Could Do A Lot Better

  • Simon Thompson
  • 13 August 2020
  • Blog | Career Development | Blog

By Simon Thompson, CEO, Chartered Banker Institute

I’ve watched the unfolding omnishambles of the exam results crises in Scotland and England with incredulity and disbelief.  How could any education system sacrifice individual achievement for statistical purity based on algorithms with a bias against disadvantaged areas built in?  How could any competent educational regulator allow so many young people to be let down, so badly – and after being warned of the likely consequences too? Thank goodness an apology has been made, and students’ grades re-instated – at least in Scotland (at the time of writing).

At a time when our young people - our future - need our help and support more than ever, how could we have let this happen?  And what can we do to make sure it never happens again?

At the Chartered Banker Institute, I like to think we know something about delivering education and assessing the achievements of our students.  We’ve been doing it pretty successfully since 1875, after all, when we were founded in part to give opportunities for a professional career to young people from backgrounds that, at the time, would not have allowed them to go to university.  An ethos that continues today through the Chartered Banker 2025 Foundation, supporting young people from disadvantaged backgrounds.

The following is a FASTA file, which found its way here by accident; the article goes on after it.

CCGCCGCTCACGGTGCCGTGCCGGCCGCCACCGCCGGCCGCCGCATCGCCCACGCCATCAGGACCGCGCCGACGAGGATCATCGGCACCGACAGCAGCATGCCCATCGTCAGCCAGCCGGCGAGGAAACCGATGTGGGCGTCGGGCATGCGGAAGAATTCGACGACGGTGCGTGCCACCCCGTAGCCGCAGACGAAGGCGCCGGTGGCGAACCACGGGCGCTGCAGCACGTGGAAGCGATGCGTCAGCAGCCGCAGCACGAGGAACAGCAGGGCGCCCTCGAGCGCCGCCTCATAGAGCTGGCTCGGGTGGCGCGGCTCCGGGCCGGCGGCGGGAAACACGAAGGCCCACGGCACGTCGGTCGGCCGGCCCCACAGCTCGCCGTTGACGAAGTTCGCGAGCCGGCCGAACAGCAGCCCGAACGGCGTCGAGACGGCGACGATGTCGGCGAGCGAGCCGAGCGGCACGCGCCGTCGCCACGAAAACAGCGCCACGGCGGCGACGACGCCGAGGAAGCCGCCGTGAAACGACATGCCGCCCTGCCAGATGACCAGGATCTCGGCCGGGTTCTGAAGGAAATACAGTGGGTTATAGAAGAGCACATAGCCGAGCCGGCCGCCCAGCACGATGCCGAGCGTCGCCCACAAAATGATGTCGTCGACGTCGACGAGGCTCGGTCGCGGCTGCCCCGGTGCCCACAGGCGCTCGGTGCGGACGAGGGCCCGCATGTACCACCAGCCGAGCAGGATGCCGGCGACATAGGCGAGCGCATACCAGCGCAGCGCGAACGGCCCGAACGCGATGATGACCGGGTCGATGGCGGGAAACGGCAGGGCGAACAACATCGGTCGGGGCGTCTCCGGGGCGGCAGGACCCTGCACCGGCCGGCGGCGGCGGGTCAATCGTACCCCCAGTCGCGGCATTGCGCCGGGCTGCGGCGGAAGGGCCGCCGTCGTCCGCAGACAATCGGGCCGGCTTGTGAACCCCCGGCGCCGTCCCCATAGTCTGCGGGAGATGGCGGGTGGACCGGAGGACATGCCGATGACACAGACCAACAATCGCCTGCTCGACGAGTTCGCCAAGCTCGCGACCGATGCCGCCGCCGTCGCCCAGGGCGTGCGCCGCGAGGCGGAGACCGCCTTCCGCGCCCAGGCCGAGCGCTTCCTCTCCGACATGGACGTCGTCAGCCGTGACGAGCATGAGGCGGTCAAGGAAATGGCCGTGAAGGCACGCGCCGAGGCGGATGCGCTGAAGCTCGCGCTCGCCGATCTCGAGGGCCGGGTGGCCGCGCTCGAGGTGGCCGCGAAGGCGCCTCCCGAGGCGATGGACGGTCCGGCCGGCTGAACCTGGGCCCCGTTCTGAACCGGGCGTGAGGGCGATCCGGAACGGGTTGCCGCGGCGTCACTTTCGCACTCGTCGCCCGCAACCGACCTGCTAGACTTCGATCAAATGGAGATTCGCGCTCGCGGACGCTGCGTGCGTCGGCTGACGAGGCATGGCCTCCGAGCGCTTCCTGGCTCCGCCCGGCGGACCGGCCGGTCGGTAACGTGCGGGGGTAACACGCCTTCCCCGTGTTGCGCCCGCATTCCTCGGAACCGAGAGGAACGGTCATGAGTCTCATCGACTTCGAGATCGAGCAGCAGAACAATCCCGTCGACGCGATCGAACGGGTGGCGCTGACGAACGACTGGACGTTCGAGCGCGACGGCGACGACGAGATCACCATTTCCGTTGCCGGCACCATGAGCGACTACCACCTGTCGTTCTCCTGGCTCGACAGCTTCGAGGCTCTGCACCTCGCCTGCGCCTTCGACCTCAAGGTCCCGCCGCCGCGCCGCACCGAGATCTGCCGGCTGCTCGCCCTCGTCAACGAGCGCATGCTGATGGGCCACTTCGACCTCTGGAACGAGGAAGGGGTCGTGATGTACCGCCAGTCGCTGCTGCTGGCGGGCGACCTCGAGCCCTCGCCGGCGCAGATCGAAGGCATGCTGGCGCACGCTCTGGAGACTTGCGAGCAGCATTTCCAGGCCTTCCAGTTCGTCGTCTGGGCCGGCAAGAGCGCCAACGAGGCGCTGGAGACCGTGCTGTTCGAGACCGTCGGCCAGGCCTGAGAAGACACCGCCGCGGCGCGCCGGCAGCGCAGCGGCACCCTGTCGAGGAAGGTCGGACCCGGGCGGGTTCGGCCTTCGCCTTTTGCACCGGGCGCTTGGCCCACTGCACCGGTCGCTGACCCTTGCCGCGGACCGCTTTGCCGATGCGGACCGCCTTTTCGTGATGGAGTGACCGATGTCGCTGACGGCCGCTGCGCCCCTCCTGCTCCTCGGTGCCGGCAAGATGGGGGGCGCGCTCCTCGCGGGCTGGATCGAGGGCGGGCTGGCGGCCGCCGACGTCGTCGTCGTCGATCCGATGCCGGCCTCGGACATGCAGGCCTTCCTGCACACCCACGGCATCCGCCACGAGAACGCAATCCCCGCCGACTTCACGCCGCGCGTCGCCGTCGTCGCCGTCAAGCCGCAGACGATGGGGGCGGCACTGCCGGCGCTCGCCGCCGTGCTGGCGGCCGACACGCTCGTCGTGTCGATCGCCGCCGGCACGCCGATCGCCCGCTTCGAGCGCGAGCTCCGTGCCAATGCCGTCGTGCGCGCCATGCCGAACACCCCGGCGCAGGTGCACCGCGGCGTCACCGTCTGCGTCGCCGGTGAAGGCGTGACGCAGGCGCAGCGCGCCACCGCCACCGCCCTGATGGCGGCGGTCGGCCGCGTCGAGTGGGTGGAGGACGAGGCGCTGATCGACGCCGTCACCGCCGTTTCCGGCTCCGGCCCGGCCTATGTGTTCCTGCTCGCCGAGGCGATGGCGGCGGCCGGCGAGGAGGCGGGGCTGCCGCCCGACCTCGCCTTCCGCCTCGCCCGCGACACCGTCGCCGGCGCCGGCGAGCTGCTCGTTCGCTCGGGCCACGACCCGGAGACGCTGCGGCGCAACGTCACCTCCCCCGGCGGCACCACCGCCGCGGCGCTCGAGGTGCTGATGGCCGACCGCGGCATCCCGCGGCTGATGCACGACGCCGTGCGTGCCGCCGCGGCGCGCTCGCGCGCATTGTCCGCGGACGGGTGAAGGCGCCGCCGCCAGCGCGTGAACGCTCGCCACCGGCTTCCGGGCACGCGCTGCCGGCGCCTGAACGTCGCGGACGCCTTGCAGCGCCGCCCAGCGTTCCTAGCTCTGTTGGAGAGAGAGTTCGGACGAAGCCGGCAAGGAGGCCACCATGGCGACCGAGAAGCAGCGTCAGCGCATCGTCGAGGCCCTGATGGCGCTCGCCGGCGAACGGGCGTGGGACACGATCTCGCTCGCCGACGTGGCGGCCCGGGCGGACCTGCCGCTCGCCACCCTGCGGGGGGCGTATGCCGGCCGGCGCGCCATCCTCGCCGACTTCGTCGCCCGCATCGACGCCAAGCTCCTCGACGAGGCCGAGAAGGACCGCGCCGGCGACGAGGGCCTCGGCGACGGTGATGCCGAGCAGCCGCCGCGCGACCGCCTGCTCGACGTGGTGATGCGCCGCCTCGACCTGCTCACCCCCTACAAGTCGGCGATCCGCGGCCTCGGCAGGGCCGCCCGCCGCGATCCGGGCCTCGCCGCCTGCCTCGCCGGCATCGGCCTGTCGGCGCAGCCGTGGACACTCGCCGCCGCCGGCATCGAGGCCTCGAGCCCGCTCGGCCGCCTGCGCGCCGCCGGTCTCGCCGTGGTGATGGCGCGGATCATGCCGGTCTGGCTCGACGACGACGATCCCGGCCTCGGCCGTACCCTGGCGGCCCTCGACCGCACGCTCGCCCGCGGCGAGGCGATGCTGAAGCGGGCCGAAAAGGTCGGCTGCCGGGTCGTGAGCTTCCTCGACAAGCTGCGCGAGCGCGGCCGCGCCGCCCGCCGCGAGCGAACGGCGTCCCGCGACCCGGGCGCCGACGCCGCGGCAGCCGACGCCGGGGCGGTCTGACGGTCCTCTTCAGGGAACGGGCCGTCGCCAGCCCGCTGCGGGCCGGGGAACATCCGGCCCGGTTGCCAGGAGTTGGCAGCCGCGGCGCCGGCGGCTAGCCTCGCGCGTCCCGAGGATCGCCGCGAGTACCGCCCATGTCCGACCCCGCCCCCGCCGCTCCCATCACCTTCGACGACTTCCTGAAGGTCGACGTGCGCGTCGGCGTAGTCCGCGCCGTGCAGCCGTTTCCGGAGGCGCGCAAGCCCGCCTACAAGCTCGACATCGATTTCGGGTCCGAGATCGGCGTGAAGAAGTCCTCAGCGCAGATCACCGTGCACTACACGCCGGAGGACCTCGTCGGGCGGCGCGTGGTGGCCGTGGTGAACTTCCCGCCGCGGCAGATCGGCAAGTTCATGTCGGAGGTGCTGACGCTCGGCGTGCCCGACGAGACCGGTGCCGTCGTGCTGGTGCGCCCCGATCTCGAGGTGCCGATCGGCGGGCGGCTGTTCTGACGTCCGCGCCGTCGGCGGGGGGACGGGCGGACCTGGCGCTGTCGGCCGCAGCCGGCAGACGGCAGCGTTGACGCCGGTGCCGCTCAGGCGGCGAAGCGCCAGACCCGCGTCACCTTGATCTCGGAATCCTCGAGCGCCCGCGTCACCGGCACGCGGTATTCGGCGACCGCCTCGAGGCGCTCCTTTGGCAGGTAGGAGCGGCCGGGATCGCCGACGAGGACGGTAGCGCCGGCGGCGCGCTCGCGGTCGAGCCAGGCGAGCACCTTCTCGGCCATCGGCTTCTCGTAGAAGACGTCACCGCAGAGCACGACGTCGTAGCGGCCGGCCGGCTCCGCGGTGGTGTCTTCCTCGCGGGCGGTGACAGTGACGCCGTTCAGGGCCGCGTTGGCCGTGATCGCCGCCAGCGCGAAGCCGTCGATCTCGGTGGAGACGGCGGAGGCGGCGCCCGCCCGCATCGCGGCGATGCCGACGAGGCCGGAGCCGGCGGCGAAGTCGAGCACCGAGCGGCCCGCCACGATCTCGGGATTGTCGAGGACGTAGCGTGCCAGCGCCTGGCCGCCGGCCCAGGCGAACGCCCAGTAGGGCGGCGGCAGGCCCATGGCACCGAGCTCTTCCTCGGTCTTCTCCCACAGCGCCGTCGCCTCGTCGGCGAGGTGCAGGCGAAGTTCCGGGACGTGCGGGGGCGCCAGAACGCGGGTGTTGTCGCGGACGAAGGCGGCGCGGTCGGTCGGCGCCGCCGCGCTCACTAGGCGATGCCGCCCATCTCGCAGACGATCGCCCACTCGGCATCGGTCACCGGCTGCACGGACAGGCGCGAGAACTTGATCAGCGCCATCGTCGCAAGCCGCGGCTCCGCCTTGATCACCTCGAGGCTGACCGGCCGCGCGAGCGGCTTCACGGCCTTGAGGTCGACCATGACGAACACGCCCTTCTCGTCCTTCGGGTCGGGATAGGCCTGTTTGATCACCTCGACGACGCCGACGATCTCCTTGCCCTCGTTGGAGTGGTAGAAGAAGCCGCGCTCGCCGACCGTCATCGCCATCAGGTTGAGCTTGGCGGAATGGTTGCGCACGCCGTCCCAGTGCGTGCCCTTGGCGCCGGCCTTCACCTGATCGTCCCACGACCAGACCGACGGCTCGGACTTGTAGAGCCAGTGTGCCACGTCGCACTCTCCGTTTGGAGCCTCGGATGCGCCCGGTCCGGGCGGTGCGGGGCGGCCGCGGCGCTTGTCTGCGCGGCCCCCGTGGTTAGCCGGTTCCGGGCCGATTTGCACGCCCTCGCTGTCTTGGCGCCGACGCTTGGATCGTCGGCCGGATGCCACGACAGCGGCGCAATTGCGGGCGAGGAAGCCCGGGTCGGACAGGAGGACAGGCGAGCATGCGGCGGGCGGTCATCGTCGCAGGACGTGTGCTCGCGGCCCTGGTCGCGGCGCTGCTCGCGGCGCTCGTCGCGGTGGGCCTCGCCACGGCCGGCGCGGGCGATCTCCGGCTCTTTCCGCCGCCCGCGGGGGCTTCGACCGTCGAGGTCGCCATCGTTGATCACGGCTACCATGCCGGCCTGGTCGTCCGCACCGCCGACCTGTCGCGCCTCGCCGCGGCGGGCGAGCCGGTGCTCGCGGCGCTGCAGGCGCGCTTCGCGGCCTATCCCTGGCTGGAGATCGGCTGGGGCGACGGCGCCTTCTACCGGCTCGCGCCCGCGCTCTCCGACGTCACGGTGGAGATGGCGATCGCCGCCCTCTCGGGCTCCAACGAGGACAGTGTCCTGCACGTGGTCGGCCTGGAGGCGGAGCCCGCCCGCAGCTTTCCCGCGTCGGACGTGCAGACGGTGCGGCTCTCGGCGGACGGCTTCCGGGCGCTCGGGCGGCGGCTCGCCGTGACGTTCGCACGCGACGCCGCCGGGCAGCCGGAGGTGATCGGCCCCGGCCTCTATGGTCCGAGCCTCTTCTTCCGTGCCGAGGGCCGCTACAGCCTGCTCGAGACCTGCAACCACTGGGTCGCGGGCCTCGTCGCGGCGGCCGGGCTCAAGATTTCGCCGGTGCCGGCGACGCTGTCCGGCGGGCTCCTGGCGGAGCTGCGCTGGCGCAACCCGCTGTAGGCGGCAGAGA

Unlike much of the UK education system, though, we haven’t remained rooted to a traditional, Victorian approach to schooling and exams.  Unlike the majority of schools, colleges and universities we invested in the digital transformation of education and assessment so that learning, and exams, continued with little disruption during lockdown.  Our students took their exams at home, via remote invigilation.  Their results, and their success, depended on their efforts, not their postcode.

This was only possible because we were prepared, several years ago, to transform our own approach to education, overturning convention and tradition.  Today, we have a genuine, once in a generation opportunity to transform our education systems and institutions too, giving many more young people access to the learning and the opportunities they deserve - but I don’t see this happening.  It’s time for change, but where are the innovators, entrepreneurs and educators we need?